Kelly: Her strength and will power. She inspires me to be greater than great, and always remain true to who I am. She loves so hard and I’m happy she can give me that. She makes me feel secure and loved.

BL3: When did you first know that you were a lesbian?

Larissa: I was about 16 but I didn’t define as me being a lesbian. I just knew I had a long and growing interest in females that got stronger as I got older. I didn’t use the term “lesbian” until I was in my early twenties.

Kelly: I had an idea when I was very young that I was “different.” One afternoon I saw a commercial on television about homosexuals. That’s when I was able to identify who I was. That was around the age of 10.

BL3: How did you handle that knowledge?

Larissa: I didn’t really think too much of it. It didn’t freak me out or make me depressed. As I got older and I became more informed about sexuality, I was able to define my own more and learn to accept it as just a part of who I am.

Kelly: At first, I had an ocean of emotions. I didn’t want to be “different,” but I knew how to be no one but Kelly. I spent my teen years wanting to jump off the nearest curb, lol. It wasn’t until I was in my early 20s that I became confident and began my “lesbian puberty.” Lol.

BL3: How did your families first react to your relationship?

Larissa: My family was cool with it. My mom said, “Just don’t hurt my daughter and you are alright with me.”

Kelly: My family has never supported me being a lesbian, so it’s no surprise they didn’t and still don’t support my relationship with Larissa. They’re very religious individuals.

BL3: Are you religious?

Larissa: Neither of us are religious.

First Same-Sex Couple to Be Married in D.C. Featured in Photo Book

Barbara Proud photographed Sinjoyla and Angelisa for her new book, First Comes Love.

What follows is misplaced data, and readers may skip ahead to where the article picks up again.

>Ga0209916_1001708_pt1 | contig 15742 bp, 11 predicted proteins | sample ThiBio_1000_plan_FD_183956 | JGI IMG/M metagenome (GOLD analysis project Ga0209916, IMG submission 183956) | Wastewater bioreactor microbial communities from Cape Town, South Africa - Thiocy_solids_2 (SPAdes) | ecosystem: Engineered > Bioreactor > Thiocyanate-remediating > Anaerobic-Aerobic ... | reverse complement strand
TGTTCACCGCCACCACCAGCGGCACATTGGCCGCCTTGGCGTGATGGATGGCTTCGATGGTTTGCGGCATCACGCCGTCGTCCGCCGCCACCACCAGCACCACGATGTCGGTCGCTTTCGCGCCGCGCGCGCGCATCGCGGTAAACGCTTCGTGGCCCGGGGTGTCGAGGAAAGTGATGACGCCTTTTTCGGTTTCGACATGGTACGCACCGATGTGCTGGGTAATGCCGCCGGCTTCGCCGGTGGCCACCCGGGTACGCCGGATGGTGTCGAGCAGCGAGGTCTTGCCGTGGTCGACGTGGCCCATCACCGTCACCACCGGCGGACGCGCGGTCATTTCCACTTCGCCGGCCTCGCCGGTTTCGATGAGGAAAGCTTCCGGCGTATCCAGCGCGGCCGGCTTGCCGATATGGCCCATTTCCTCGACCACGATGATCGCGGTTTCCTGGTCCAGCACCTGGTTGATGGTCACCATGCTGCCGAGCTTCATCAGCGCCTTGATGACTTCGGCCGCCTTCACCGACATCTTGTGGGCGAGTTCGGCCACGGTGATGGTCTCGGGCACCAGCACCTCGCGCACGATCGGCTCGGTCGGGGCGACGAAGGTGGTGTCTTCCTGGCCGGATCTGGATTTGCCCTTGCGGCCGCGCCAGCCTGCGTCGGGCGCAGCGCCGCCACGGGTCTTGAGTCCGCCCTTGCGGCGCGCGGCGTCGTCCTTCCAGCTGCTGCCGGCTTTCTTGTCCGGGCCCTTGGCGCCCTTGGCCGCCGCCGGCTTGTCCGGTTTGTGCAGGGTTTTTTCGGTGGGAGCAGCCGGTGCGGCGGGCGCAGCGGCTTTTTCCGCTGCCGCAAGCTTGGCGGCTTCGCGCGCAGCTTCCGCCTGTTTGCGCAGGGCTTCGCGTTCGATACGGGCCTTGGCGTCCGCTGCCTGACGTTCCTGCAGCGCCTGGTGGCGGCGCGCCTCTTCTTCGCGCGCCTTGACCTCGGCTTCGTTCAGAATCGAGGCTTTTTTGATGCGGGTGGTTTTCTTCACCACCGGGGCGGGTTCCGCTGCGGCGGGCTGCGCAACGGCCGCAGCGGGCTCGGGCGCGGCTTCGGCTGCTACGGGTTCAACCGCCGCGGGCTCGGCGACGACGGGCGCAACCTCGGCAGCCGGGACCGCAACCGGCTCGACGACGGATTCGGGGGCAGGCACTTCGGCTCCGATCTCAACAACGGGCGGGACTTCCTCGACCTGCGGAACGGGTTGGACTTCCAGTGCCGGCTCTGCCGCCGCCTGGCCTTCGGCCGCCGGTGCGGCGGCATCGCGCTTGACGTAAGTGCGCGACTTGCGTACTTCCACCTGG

Barbara Proud photographed Sinjoyla and Angelisa for her new book, First Comes Love.

Sinjoyla and Angelisa, who have been together for 17 years, are among several same-sex couples featured in a new book of photographs celebrating long-term LGBT relationships. The book, called First Comes Love, is by Barbara Proud and will be available September 26. The book is important of course because it is another way to document and give voice to our relationships.

Sinjoyla and Angelisa’ story is especially interesting because they were the first same-sex couple to be married in the nation’s capital. They met in 1997 in a Constitutional Law class and grew closer while working on class projects together. Angelisa bristles at the term “same-sex” marriage. A traditionalist at heart with great respect for the institution of marriage, she prefers to think of it as “human beings” getting married. “I just want the same rights that my brothers and sisters have. I don’t want anything extra so you don’t have to put ‘same-sex’ in front of it. No extra words. No extra anything. I just want to be able to live in a union that has been sanctioned by law.”